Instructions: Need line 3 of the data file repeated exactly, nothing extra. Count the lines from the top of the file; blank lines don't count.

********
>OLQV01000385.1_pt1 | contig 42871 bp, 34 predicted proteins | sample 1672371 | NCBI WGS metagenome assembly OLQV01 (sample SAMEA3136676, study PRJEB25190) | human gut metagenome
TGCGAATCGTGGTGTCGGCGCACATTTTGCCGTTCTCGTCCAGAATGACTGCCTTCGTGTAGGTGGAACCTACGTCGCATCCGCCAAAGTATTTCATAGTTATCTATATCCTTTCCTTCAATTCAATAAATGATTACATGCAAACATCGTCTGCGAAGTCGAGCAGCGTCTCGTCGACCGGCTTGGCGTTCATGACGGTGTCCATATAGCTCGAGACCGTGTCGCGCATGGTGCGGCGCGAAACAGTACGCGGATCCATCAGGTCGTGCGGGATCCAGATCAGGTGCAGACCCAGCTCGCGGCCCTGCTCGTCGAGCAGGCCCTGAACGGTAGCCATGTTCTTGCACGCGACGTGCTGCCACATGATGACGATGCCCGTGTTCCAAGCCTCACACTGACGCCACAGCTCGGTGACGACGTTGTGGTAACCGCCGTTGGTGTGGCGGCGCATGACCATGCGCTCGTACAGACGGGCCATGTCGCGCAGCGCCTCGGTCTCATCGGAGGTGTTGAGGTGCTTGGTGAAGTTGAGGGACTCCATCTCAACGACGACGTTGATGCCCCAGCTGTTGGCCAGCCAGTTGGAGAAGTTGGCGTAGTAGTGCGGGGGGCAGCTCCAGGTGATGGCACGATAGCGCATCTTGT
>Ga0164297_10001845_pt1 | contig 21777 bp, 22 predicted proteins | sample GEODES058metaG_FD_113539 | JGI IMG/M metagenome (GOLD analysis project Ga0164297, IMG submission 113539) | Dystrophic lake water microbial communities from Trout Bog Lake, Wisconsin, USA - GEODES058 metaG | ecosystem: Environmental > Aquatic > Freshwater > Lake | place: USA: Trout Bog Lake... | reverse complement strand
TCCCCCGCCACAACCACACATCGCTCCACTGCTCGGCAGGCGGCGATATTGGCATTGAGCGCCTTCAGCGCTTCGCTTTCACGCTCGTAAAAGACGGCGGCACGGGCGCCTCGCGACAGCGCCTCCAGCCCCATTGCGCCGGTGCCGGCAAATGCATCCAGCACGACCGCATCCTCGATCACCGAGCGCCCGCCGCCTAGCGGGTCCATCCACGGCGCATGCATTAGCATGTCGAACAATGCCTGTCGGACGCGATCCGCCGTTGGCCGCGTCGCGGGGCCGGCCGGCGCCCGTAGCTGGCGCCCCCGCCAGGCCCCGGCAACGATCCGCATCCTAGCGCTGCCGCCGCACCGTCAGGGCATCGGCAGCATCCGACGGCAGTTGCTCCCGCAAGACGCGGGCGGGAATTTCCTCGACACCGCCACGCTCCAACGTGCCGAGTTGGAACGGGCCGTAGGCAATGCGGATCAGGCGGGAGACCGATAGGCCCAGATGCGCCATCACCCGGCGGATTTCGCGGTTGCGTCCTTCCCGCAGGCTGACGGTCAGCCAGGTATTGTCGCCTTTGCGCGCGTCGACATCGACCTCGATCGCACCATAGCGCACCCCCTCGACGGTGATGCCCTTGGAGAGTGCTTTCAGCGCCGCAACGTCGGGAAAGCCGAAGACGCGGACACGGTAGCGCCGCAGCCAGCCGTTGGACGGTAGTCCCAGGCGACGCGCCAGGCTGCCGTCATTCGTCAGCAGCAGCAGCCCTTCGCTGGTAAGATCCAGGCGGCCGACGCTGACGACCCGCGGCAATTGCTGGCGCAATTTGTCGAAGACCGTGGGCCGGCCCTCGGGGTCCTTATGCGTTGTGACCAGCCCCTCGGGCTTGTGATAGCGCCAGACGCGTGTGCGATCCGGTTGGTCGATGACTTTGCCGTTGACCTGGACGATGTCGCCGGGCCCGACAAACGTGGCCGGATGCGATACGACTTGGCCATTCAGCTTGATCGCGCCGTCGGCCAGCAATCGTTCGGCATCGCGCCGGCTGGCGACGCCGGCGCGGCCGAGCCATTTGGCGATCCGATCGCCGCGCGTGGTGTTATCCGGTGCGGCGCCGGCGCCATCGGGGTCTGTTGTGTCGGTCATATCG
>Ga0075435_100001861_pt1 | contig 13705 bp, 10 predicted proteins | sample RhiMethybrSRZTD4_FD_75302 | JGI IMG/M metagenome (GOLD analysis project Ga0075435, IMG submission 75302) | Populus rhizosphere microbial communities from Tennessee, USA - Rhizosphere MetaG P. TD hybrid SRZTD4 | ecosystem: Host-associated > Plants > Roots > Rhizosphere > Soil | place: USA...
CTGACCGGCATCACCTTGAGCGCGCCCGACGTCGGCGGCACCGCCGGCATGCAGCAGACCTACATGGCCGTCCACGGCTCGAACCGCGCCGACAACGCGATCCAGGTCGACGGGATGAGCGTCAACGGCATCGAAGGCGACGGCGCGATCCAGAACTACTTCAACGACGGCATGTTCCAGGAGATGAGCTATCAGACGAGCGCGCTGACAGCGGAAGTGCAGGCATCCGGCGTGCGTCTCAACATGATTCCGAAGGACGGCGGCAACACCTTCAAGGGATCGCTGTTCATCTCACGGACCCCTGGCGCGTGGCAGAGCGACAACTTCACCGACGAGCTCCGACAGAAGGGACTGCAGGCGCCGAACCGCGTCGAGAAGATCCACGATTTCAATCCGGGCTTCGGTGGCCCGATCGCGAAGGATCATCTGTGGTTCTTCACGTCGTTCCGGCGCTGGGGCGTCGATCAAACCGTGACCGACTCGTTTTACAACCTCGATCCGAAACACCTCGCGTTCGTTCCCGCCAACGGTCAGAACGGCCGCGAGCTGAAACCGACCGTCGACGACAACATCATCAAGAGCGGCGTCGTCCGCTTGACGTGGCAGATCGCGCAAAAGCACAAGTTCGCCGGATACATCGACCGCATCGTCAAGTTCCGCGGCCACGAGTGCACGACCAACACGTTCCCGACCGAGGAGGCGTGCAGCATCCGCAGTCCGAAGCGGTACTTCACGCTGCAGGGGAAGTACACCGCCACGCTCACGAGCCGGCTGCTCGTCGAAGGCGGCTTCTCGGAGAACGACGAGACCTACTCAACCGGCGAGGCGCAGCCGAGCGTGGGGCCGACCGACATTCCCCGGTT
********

>Ga0164297_10001845_pt1 | contig 21777 bp, 22 predicted proteins | sample GEODES058metaG_FD_113539 | JGI IMG/M metagenome (GOLD analysis project Ga0164297, IMG submission 113539) | Dystrophic lake water microbial communities from Trout Bog Lake, Wisconsin, USA - GEODES058 metaG | ecosystem: Environmental > Aquatic > Freshwater > Lake | place: USA: Trout Bog Lake... | reverse complement strand